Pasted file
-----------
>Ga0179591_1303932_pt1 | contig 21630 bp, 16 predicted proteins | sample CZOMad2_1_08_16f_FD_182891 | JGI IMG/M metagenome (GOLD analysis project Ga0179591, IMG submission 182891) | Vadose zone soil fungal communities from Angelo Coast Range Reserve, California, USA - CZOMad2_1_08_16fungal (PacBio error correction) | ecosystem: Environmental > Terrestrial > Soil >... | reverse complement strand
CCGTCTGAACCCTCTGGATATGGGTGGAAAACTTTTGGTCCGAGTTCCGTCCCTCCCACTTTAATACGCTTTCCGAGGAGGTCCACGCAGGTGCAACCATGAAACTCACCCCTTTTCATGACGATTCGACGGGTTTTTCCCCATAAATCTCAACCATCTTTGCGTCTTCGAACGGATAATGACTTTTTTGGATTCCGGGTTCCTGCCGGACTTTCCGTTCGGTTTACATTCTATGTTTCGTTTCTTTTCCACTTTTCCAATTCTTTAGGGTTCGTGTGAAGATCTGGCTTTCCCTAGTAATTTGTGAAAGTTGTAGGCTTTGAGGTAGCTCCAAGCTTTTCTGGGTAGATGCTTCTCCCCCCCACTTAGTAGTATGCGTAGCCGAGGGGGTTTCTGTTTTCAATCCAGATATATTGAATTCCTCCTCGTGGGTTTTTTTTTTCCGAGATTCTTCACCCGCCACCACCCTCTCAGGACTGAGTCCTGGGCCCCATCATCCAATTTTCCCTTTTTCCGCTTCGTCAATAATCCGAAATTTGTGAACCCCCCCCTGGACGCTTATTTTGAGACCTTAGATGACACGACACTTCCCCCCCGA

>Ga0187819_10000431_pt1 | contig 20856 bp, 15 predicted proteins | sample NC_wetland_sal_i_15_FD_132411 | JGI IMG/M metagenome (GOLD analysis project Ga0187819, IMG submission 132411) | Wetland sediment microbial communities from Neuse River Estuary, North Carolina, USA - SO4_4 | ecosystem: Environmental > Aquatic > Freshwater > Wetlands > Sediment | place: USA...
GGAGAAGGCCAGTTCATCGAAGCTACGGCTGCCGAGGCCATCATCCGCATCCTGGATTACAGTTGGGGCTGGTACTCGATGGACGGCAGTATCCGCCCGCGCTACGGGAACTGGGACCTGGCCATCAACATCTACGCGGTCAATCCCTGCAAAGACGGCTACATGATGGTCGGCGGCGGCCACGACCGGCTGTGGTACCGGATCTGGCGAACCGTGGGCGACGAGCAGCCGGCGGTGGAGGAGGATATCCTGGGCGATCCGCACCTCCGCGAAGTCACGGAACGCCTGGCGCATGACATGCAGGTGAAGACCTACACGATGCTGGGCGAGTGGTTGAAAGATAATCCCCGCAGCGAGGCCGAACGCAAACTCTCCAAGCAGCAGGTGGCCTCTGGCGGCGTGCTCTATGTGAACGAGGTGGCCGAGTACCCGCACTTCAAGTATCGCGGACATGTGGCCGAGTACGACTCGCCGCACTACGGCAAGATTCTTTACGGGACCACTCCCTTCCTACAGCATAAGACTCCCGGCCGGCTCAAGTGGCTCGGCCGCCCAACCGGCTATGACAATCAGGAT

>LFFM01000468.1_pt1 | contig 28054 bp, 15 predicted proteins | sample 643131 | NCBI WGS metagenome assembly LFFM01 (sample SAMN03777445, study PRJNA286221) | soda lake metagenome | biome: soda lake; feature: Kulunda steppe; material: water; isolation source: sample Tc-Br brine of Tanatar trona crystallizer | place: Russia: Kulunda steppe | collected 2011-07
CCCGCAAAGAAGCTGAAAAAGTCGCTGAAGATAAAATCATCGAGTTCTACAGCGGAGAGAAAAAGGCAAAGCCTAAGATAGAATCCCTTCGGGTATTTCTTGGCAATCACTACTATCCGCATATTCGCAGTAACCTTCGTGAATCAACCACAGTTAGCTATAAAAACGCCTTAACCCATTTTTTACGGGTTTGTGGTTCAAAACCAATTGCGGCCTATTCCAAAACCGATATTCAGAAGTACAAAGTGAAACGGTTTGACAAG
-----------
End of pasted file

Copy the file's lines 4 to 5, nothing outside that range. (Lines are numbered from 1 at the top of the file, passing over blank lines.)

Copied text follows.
GGAGAAGGCCAGTTCATCGAAGCTACGGCTGCCGAGGCCATCATCCGCATCCTGGATTACAGTTGGGGCTGGTACTCGATGGACGGCAGTATCCGCCCGCGCTACGGGAACTGGGACCTGGCCATCAACATCTACGCGGTCAATCCCTGCAAAGACGGCTACATGATGGTCGGCGGCGGCCACGACCGGCTGTGGTACCGGATCTGGCGAACCGTGGGCGACGAGCAGCCGGCGGTGGAGGAGGATATCCTGGGCGATCCGCACCTCCGCGAAGTCACGGAACGCCTGGCGCATGACATGCAGGTGAAGACCTACACGATGCTGGGCGAGTGGTTGAAAGATAATCCCCGCAGCGAGGCCGAACGCAAACTCTCCAAGCAGCAGGTGGCCTCTGGCGGCGTGCTCTATGTGAACGAGGTGGCCGAGTACCCGCACTTCAAGTATCGCGGACATGTGGCCGAGTACGACTCGCCGCACTACGGCAAGATTCTTTACGGGACCACTCCCTTCCTACAGCATAAGACTCCCGGCCGGCTCAAGTGGCTCGGCCGCCCAACCGGCTATGACAATCAGGAT

>LFFM01000468.1_pt1 | contig 28054 bp, 15 predicted proteins | sample 643131 | NCBI WGS metagenome assembly LFFM01 (sample SAMN03777445, study PRJNA286221) | soda lake metagenome | biome: soda lake; feature: Kulunda steppe; material: water; isolation source: sample Tc-Br brine of Tanatar trona crystallizer | place: Russia: Kulunda steppe | collected 2011-07